A friend of ours sent this lovely image and I was immediately struck by how beautiful it was – something that the lyrical precision of Botticelli might’ve highlighted – if he’d ever got past that pomegranate, or Da Vinci might’ve coded if he’d so felt.
I don’t have a great love affair with cats. In fact, I don’t like them at all. They have caused the extinction of native birds here in New Zealand (before your comments fingers go ballistic, the Steven’s Island Wren), and I’m sorry, cat lovers everywhere, for me that rates cats as being pretty much non-starters. One of the (many) attractions about my wife is she’s allergic to cats – what more could a man ask for? Smart, beautiful and doesn’t like cats – purfect.
Getting back to Goliath Frogs (Conraua goliath) – yes, the frog in the picture probably is the real McCoy – although to be fair, the world’s largest frogs come from isolated rivers in the rain forests of Cameroon and Equatorial Guinea rather than the Ivory Coast. According to nationalgeographic.com Mbo tribesmen believe the frogs are wizards of sacred waterfalls. I’m convinced – it seems pretty wizard-like to me. The American Museum of Natural History say that Goliath frogs are mute. They have no vocal sac. Their habitat is being reduced in all the usual cliche ways, while they’ve always been somewhat uncommon, they’re now rare. Rare equals expensive: an adult goliath frog has sold for as much as $3,000 in America, although the collecting frenzy now seems to have abated. A 1991 survey found goliath frogs in only two U.S. zoos. Sadly, Goliath frogs don’t breed or survive well in captivity. One of the key reasons for this is a particular species of plant, Dicraea warmingii warmingii which covers the rocks among the cascades and rapids where the Goliaths live and breed is the exclusive food source of the tadpoles in the first weeks of their larval stage. The only real hope for their survival is the preservation of wild populations.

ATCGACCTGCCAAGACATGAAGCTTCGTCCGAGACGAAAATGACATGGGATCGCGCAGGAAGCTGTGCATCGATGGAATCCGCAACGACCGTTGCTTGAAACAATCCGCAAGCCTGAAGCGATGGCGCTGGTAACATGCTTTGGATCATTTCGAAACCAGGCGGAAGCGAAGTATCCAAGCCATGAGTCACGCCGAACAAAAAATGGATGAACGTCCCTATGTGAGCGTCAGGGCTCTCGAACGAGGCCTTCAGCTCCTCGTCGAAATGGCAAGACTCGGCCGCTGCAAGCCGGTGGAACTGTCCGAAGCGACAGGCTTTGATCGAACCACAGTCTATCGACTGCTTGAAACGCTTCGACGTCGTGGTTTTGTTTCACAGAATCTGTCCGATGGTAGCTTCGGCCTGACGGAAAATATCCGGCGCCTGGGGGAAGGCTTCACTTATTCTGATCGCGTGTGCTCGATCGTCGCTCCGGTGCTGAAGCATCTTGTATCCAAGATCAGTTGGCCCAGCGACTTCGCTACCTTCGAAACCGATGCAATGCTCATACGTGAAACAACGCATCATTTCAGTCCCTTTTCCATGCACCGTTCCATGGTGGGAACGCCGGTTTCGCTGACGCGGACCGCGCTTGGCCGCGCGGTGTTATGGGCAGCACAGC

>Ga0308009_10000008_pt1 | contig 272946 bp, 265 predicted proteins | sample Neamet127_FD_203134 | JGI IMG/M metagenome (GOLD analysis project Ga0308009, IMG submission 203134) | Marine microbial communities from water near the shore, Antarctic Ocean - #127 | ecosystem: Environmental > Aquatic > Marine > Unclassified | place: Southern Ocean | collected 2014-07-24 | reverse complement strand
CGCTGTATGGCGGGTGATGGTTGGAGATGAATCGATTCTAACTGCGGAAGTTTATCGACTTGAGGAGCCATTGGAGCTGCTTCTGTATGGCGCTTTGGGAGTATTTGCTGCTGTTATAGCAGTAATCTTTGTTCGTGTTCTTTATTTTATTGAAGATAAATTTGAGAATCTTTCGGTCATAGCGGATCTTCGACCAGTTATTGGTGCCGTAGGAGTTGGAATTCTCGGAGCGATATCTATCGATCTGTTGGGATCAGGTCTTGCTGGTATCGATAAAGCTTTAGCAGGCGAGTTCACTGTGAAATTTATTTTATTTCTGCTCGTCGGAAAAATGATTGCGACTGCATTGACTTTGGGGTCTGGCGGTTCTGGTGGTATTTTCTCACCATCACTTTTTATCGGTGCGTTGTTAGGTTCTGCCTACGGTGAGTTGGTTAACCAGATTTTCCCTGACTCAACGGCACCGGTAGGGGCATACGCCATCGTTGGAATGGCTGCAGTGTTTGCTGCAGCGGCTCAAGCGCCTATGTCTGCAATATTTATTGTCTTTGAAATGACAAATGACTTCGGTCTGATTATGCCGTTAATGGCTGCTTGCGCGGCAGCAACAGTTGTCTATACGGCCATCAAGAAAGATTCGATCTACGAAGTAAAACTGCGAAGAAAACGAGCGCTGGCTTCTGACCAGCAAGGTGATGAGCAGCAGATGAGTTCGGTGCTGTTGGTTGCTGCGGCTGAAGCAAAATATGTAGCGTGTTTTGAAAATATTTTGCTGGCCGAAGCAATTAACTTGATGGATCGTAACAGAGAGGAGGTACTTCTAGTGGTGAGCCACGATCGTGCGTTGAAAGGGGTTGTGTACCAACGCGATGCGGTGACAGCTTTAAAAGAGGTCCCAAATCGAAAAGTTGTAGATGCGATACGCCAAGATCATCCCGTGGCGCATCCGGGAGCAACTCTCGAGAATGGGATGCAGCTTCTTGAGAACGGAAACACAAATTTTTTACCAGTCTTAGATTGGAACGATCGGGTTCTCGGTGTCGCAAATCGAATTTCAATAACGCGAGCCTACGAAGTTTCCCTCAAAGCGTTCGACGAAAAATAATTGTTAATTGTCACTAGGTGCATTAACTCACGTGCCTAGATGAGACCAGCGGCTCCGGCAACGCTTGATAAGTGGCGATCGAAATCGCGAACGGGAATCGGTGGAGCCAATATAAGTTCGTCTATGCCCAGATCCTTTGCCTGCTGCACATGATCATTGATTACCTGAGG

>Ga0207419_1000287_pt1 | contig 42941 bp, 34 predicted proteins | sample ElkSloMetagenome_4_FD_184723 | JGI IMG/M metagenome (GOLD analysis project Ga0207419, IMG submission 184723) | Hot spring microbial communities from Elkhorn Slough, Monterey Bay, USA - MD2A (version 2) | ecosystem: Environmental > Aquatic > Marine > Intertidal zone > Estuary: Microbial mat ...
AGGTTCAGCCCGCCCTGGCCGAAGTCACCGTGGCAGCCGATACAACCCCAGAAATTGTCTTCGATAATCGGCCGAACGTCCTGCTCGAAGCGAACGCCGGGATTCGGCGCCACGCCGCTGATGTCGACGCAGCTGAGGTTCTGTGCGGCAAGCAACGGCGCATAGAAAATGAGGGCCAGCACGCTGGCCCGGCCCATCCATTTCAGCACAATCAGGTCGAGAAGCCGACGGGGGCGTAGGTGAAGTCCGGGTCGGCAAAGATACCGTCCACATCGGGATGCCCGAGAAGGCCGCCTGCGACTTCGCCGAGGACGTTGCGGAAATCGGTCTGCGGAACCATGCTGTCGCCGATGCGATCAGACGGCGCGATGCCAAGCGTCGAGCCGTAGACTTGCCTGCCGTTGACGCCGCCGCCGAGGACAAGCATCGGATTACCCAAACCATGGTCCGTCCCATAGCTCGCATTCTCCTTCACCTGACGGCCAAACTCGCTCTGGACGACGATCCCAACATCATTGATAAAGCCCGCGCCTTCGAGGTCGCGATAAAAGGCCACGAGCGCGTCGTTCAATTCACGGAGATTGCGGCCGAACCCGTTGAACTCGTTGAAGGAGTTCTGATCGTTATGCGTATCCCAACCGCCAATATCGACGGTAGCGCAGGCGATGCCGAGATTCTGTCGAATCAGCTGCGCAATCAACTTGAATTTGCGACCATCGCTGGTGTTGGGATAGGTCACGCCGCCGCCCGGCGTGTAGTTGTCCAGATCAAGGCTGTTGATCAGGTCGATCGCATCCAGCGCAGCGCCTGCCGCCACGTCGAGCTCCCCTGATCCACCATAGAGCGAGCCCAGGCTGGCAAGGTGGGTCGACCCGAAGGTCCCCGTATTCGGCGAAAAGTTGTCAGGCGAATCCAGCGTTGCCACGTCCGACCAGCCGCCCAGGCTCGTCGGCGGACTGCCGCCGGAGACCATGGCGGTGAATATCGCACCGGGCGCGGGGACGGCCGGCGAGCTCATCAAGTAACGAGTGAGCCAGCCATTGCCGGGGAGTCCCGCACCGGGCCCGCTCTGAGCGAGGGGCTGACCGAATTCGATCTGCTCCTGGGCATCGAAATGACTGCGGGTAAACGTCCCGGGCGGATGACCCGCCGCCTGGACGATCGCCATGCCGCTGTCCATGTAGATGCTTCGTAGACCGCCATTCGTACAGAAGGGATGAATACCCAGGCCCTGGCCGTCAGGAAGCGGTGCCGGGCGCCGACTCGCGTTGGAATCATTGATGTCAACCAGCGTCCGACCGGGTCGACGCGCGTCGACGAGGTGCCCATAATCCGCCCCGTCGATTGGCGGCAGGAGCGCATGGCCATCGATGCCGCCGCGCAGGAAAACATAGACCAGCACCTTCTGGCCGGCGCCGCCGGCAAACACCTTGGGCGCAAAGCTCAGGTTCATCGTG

Don’t like cats. Do like frogs.